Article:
Wood has a strong tax reform bias – which is a must when it comes to evening out the intergenerational inequities of the housing market – even to the point where she supports a lift in the GST. (We draw the line at this because we see this as a regressive tax: those on low incomes are forced to spend all or nearly all their available finances on necessities and so pay a proportionally bigger share in tax, while those on big incomes might not know what to spend their excess incomes on. What other reason can there be for $100,000 kitchens or Patek Philippe watches? At least these will attract GST, so that’s something. ) 

At the Committee for Sydney event Wood said we needed to understand that Australia’s economy had changed.

We needed to turn our attention away from the fading capital intensive economy to one focused on our human resources – our people, The Fifth Estate reported.

Australia was now a vastly different place to its past – with eight out of every 10 jobs in services. There are more advertising account managers than there are miners, she said.

This was something that the NSW and federal productivity commissions both recognised when they said the best policies to concentrate on were those that would invest in human capital.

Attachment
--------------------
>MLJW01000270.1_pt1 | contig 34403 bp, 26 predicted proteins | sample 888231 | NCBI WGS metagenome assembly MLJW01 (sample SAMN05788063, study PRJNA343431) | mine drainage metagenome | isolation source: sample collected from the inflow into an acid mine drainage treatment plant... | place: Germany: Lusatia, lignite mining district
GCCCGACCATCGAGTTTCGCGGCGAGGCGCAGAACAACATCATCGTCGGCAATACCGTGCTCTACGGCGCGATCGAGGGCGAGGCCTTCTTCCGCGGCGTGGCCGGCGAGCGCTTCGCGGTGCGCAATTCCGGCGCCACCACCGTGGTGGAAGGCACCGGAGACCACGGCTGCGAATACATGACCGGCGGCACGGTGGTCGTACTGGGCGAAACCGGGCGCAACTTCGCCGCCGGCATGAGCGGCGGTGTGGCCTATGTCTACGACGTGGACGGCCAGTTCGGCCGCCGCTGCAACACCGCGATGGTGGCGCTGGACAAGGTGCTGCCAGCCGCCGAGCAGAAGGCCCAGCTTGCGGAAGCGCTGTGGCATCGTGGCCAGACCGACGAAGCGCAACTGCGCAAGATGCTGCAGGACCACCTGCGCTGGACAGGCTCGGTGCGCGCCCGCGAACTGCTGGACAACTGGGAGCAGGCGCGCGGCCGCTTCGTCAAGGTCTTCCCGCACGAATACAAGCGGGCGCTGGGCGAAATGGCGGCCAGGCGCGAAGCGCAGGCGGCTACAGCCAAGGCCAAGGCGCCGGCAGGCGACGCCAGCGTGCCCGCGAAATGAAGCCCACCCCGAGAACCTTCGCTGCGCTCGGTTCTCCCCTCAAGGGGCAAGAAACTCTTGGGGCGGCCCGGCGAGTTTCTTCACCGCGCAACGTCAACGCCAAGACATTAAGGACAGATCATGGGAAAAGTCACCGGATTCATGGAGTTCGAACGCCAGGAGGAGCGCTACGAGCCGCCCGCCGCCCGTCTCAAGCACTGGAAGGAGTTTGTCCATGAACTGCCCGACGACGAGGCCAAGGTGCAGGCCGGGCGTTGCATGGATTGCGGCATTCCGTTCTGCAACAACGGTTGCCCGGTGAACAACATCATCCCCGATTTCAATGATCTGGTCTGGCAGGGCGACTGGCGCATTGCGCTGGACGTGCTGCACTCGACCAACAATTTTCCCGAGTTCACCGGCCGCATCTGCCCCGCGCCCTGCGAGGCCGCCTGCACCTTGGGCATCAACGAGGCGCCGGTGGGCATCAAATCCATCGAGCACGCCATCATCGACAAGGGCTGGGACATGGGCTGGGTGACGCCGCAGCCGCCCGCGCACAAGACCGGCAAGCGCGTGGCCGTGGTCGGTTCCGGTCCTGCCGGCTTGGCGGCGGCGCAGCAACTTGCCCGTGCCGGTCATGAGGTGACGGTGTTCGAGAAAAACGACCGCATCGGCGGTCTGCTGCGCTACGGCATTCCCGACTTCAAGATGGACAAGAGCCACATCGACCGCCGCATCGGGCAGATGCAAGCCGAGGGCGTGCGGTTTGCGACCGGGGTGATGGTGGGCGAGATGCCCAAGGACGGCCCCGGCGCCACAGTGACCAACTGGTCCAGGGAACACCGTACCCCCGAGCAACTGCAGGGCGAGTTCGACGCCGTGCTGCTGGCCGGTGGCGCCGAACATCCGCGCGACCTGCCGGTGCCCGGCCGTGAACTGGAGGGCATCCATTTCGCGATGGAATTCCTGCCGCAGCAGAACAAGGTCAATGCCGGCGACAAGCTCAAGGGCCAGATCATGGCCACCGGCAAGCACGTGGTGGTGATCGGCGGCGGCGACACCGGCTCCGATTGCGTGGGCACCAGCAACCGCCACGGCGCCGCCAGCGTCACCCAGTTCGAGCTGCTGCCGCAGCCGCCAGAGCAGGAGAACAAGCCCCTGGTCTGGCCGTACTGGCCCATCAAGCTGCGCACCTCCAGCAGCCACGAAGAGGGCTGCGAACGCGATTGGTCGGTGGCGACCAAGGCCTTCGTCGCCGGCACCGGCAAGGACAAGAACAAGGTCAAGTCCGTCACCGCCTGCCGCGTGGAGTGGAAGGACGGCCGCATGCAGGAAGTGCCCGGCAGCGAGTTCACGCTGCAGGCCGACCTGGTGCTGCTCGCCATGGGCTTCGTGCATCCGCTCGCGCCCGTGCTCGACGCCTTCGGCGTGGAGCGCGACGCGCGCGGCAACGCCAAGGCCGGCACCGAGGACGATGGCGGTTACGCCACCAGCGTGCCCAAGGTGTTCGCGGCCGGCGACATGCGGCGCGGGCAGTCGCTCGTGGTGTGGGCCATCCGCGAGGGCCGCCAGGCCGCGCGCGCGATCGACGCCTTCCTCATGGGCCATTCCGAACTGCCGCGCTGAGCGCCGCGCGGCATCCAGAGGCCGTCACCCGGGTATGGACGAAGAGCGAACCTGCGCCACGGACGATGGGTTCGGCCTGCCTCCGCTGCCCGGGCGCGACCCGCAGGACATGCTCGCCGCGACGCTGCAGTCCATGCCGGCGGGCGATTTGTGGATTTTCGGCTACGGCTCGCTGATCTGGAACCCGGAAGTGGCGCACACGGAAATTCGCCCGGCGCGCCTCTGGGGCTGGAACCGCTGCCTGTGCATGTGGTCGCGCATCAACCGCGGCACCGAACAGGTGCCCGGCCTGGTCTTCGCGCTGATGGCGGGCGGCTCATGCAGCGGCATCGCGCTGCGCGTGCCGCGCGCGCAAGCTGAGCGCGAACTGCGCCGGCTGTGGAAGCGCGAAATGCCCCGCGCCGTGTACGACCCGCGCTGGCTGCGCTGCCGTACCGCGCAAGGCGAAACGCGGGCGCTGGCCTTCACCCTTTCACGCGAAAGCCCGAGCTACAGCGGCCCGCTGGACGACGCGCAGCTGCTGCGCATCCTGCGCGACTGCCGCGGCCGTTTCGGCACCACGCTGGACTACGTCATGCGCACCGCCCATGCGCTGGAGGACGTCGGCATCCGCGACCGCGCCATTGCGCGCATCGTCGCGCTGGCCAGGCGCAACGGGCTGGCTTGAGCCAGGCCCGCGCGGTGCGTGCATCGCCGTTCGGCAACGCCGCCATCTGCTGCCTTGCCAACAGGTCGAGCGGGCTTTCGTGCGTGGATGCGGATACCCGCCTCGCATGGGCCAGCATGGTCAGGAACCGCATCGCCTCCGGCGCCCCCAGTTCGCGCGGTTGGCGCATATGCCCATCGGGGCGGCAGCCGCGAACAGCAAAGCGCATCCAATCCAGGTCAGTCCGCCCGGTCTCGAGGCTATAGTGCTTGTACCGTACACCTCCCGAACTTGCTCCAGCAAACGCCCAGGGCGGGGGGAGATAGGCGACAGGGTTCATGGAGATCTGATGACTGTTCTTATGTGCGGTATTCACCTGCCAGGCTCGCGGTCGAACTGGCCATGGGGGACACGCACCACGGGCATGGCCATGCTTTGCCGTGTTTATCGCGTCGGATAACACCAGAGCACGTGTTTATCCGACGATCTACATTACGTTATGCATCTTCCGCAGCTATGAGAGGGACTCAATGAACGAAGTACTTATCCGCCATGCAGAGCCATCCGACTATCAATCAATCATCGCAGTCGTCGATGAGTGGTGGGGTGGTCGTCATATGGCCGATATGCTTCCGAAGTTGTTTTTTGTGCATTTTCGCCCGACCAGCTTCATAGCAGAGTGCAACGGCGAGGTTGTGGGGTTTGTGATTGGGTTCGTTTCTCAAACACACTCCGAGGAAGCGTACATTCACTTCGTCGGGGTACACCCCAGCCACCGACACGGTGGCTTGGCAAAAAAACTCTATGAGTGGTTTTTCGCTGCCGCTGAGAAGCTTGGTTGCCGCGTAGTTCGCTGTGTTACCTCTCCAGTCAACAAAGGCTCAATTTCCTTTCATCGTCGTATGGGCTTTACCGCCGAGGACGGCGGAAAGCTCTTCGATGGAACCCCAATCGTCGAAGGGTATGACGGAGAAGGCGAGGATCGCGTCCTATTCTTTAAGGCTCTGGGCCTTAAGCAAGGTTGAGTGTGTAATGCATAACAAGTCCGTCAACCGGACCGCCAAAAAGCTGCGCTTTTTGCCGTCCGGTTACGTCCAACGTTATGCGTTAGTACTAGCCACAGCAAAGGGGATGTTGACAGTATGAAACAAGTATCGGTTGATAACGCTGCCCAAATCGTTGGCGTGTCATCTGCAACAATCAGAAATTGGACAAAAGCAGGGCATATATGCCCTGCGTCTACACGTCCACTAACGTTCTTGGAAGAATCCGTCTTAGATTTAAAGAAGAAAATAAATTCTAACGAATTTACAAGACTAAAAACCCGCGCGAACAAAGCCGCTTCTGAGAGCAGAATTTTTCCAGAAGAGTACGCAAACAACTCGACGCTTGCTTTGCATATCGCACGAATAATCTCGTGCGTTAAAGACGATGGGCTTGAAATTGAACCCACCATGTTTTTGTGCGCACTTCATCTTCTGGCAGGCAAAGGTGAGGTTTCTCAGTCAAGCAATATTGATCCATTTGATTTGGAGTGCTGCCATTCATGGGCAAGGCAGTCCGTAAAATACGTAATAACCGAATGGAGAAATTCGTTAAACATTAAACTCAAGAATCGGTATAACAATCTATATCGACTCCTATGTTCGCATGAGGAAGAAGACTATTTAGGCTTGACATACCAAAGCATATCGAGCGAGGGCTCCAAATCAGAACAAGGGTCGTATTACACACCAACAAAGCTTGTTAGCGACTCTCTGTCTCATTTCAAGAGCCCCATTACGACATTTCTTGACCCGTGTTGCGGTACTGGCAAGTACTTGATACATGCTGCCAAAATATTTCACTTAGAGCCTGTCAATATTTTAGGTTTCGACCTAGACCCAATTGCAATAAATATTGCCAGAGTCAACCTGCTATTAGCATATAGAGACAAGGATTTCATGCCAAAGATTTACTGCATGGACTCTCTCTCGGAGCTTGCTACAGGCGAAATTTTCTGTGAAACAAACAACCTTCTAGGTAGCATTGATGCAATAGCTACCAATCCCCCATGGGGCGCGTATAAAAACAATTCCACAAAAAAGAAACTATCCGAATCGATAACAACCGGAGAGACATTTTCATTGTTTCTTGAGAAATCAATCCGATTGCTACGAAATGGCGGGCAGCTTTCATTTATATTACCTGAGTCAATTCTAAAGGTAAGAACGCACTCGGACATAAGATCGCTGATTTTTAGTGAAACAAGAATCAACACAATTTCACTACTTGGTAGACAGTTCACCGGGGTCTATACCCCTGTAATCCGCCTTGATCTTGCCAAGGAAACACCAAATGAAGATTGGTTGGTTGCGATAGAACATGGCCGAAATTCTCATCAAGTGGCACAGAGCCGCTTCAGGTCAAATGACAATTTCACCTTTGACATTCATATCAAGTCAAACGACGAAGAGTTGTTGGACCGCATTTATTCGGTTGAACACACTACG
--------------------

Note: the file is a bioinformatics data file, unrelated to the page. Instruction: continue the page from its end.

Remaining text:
Here’s more from our report at the time

Report after report and research lead to the same conclusion, she said. We get the best dividends economically and in every way to invest in our people. And that starts with education to make us the smartest people on the global block.

Her personal favourite was pre-school education.

“I’m not sure why we haven’t had a big national conversation about quality preschool education. The data is in, it’s so important for brain development, Especially for disadvantaged people.”

It circumvented all kinds of social and economic costs.

A $5 billion investment would yield benefits on a par with the company tax cuts. And longer-term benefits as well, she said.

There’s aged care and dental care, and better affordable health among others.

The Covid stimulus focused, as usual, on energy, mining and manufacturing. It was a missed opportunity to invest in human capital.

“In the middle of the crisis we do what we’ve always done and put it into the construction sector.

“Some of those hardest hit sectors [such as tourism, education, and the arts] did not receive a share of the stimulus.”